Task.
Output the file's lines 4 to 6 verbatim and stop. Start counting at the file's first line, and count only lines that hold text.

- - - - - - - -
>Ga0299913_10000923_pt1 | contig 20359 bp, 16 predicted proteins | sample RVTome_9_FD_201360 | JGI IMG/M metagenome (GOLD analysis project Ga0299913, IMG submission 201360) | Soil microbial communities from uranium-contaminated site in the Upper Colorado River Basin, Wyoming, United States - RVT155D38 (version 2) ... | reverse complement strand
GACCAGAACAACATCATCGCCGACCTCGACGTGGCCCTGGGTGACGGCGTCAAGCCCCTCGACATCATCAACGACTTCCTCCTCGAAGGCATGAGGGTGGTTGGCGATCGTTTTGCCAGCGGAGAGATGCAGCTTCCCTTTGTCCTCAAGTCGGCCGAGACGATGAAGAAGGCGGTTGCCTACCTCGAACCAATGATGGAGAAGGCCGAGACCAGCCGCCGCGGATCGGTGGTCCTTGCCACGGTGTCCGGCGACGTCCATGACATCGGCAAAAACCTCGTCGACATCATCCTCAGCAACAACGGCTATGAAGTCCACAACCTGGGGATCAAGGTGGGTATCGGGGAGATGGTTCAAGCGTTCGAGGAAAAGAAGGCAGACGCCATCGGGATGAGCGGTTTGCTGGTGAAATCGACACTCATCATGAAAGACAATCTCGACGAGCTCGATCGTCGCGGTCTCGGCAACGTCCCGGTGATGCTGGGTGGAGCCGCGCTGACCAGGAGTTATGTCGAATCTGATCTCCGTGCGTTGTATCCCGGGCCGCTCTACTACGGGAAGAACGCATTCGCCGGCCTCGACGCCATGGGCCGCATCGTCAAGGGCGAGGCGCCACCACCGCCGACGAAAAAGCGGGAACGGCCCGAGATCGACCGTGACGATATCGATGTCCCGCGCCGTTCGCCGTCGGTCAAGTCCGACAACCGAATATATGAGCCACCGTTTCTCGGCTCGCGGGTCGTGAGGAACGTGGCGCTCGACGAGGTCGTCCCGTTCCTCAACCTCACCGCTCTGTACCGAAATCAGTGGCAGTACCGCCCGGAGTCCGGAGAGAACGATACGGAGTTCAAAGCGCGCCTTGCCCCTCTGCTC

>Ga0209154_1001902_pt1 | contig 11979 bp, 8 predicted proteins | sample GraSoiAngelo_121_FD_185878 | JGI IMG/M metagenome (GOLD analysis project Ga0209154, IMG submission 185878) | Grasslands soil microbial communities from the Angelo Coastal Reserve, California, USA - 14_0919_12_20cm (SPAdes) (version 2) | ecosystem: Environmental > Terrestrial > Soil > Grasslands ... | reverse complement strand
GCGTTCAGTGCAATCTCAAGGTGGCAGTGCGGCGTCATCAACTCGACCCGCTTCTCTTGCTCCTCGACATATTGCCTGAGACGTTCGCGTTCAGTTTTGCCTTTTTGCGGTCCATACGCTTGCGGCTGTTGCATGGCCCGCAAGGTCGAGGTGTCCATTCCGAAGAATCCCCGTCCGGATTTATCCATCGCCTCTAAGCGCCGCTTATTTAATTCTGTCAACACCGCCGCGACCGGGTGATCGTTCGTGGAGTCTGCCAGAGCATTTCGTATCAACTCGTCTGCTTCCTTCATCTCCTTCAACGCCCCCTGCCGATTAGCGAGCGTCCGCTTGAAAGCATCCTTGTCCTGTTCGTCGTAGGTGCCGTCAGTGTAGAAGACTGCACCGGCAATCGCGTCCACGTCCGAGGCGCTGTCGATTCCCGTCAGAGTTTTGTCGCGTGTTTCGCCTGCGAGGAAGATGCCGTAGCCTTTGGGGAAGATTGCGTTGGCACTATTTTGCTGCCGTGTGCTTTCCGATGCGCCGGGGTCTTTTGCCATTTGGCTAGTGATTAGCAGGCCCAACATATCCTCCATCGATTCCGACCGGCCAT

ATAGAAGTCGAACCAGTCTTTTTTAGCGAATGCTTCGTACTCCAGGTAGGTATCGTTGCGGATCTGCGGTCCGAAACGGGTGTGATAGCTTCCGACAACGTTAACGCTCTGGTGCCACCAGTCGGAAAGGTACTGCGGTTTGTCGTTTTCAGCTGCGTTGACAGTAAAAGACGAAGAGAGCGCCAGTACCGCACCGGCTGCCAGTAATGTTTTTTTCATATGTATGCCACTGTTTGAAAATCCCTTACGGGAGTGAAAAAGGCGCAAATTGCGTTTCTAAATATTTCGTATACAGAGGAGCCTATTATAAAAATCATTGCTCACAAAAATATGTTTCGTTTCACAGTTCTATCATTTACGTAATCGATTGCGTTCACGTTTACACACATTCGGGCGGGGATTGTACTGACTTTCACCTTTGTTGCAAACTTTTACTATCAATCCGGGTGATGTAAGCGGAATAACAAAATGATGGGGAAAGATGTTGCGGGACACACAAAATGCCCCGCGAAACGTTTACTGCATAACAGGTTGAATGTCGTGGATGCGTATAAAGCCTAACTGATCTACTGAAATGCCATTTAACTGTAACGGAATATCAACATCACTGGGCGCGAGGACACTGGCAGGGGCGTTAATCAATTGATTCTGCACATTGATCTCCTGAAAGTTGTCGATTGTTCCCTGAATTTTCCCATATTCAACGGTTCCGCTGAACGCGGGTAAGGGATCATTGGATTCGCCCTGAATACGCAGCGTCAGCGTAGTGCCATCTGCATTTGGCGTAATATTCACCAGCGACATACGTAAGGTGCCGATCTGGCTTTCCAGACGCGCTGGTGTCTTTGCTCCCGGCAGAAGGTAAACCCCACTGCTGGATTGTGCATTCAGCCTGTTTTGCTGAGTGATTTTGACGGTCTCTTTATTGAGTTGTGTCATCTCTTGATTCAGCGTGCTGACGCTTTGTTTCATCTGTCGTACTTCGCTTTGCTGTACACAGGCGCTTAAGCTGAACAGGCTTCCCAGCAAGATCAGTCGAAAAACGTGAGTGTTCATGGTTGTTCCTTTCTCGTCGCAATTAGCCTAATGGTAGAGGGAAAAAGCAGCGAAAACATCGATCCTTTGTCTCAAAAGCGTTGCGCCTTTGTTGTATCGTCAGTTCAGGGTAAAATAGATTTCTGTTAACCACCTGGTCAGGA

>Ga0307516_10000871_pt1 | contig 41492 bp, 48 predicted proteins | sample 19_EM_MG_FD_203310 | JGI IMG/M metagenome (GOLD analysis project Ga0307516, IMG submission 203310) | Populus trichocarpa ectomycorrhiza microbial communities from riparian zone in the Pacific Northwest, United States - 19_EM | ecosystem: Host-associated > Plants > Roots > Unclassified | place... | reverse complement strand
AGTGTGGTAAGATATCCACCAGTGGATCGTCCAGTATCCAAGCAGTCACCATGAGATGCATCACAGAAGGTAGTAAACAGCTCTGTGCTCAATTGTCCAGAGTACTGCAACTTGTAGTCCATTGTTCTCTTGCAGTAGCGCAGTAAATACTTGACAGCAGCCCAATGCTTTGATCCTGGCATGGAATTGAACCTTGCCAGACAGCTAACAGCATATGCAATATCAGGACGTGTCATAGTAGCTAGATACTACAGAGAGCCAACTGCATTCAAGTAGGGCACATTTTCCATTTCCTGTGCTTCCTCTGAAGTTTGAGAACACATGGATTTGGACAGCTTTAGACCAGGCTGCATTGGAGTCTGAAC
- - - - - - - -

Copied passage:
GCGTTCAGTGCAATCTCAAGGTGGCAGTGCGGCGTCATCAACTCGACCCGCTTCTCTTGCTCCTCGACATATTGCCTGAGACGTTCGCGTTCAGTTTTGCCTTTTTGCGGTCCATACGCTTGCGGCTGTTGCATGGCCCGCAAGGTCGAGGTGTCCATTCCGAAGAATCCCCGTCCGGATTTATCCATCGCCTCTAAGCGCCGCTTATTTAATTCTGTCAACACCGCCGCGACCGGGTGATCGTTCGTGGAGTCTGCCAGAGCATTTCGTATCAACTCGTCTGCTTCCTTCATCTCCTTCAACGCCCCCTGCCGATTAGCGAGCGTCCGCTTGAAAGCATCCTTGTCCTGTTCGTCGTAGGTGCCGTCAGTGTAGAAGACTGCACCGGCAATCGCGTCCACGTCCGAGGCGCTGTCGATTCCCGTCAGAGTTTTGTCGCGTGTTTCGCCTGCGAGGAAGATGCCGTAGCCTTTGGGGAAGATTGCGTTGGCACTATTTTGCTGCCGTGTGCTTTCCGATGCGCCGGGGTCTTTTGCCATTTGGCTAGTGATTAGCAGGCCCAACATATCCTCCATCGATTCCGACCGGCCAT

ATAGAAGTCGAACCAGTCTTTTTTAGCGAATGCTTCGTACTCCAGGTAGGTATCGTTGCGGATCTGCGGTCCGAAACGGGTGTGATAGCTTCCGACAACGTTAACGCTCTGGTGCCACCAGTCGGAAAGGTACTGCGGTTTGTCGTTTTCAGCTGCGTTGACAGTAAAAGACGAAGAGAGCGCCAGTACCGCACCGGCTGCCAGTAATGTTTTTTTCATATGTATGCCACTGTTTGAAAATCCCTTACGGGAGTGAAAAAGGCGCAAATTGCGTTTCTAAATATTTCGTATACAGAGGAGCCTATTATAAAAATCATTGCTCACAAAAATATGTTTCGTTTCACAGTTCTATCATTTACGTAATCGATTGCGTTCACGTTTACACACATTCGGGCGGGGATTGTACTGACTTTCACCTTTGTTGCAAACTTTTACTATCAATCCGGGTGATGTAAGCGGAATAACAAAATGATGGGGAAAGATGTTGCGGGACACACAAAATGCCCCGCGAAACGTTTACTGCATAACAGGTTGAATGTCGTGGATGCGTATAAAGCCTAACTGATCTACTGAAATGCCATTTAACTGTAACGGAATATCAACATCACTGGGCGCGAGGACACTGGCAGGGGCGTTAATCAATTGATTCTGCACATTGATCTCCTGAAAGTTGTCGATTGTTCCCTGAATTTTCCCATATTCAACGGTTCCGCTGAACGCGGGTAAGGGATCATTGGATTCGCCCTGAATACGCAGCGTCAGCGTAGTGCCATCTGCATTTGGCGTAATATTCACCAGCGACATACGTAAGGTGCCGATCTGGCTTTCCAGACGCGCTGGTGTCTTTGCTCCCGGCAGAAGGTAAACCCCACTGCTGGATTGTGCATTCAGCCTGTTTTGCTGAGTGATTTTGACGGTCTCTTTATTGAGTTGTGTCATCTCTTGATTCAGCGTGCTGACGCTTTGTTTCATCTGTCGTACTTCGCTTTGCTGTACACAGGCGCTTAAGCTGAACAGGCTTCCCAGCAAGATCAGTCGAAAAACGTGAGTGTTCATGGTTGTTCCTTTCTCGTCGCAATTAGCCTAATGGTAGAGGGAAAAAGCAGCGAAAACATCGATCCTTTGTCTCAAAAGCGTTGCGCCTTTGTTGTATCGTCAGTTCAGGGTAAAATAGATTTCTGTTAACCACCTGGTCAGGA

>Ga0307516_10000871_pt1 | contig 41492 bp, 48 predicted proteins | sample 19_EM_MG_FD_203310 | JGI IMG/M metagenome (GOLD analysis project Ga0307516, IMG submission 203310) | Populus trichocarpa ectomycorrhiza microbial communities from riparian zone in the Pacific Northwest, United States - 19_EM | ecosystem: Host-associated > Plants > Roots > Unclassified | place... | reverse complement strand